- Associate Professor
- University of Toronto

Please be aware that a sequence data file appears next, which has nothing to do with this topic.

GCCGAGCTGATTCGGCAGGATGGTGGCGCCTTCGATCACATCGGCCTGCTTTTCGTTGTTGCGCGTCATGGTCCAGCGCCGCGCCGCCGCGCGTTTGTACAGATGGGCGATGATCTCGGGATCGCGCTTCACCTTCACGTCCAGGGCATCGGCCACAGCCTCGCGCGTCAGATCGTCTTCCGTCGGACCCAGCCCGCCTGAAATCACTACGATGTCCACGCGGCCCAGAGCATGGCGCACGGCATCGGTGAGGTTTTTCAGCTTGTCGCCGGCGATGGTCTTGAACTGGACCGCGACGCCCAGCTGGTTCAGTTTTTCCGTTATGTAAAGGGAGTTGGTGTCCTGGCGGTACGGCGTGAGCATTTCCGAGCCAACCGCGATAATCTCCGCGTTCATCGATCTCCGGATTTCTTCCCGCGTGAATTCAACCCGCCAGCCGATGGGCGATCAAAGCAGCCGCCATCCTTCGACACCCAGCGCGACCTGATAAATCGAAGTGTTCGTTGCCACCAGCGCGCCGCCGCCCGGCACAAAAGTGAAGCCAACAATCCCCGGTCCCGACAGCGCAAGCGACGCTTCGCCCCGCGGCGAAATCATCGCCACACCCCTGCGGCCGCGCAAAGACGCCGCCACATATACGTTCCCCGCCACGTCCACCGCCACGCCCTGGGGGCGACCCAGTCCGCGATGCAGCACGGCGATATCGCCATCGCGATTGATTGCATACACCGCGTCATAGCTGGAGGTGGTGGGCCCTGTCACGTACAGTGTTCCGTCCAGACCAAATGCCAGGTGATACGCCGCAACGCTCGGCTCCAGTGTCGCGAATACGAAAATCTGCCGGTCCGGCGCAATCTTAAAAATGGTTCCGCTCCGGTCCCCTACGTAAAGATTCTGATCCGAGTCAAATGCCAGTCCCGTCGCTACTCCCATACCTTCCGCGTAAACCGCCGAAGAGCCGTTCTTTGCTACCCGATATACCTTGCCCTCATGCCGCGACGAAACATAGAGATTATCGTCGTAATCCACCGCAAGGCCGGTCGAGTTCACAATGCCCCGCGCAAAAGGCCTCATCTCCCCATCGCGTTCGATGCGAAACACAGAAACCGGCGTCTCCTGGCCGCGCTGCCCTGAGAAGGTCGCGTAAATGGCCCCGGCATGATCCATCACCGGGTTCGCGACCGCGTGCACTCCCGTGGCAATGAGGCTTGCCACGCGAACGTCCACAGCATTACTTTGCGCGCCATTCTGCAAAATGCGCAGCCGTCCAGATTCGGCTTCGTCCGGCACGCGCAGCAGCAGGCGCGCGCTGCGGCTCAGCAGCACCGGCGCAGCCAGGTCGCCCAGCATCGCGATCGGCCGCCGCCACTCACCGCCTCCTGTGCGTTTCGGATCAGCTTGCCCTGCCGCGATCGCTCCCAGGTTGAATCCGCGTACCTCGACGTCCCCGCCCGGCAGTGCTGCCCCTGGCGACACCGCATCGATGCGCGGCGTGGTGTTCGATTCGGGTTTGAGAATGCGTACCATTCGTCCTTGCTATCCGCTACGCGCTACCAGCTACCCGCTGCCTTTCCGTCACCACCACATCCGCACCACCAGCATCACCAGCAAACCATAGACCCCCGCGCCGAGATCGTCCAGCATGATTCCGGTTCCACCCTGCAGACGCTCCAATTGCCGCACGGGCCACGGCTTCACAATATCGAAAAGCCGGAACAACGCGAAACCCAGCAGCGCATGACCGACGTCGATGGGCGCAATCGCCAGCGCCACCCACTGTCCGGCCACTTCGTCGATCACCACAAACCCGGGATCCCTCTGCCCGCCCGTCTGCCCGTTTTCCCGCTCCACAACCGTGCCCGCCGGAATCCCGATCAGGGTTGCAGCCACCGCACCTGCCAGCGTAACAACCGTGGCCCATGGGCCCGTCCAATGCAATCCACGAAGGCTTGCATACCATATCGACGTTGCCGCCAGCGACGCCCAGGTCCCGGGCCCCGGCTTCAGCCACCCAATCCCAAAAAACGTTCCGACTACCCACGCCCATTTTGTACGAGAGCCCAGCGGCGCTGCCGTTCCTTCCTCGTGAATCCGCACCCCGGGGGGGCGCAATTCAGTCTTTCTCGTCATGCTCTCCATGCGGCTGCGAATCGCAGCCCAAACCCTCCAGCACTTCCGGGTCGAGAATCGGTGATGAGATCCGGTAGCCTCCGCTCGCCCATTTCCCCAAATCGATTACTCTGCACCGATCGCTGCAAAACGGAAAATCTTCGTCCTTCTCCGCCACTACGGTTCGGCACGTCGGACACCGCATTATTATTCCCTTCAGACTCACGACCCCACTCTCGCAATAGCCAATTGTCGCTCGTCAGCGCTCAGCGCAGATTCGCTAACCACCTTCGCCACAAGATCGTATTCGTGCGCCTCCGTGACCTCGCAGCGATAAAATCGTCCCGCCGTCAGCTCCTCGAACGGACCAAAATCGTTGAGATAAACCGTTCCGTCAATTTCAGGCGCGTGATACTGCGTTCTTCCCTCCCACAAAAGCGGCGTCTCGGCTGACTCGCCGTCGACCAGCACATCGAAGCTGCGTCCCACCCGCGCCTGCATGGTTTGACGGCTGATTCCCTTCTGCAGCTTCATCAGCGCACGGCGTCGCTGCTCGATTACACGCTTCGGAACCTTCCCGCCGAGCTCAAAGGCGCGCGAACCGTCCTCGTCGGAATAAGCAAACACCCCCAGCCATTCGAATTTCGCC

Plural constructions of natural languages form an important group of linguistic devices that enriches our expressive power and helps to extend the limits of our thoughts. But contemporary accounts of language have serious difficulties in dealing with their logic and meaning. The difficulties stem from fundamental limitations of traditional frameworks for understanding language, mind, and reality laid out by the main architects of our understanding of logic and language: Aristotle (384-322 BC) and Gottlob Frege (1848-1925). The aim of this study is to develop a post-Fregean framework that contains proper accounts of plural constructions as well as of their singular cousins.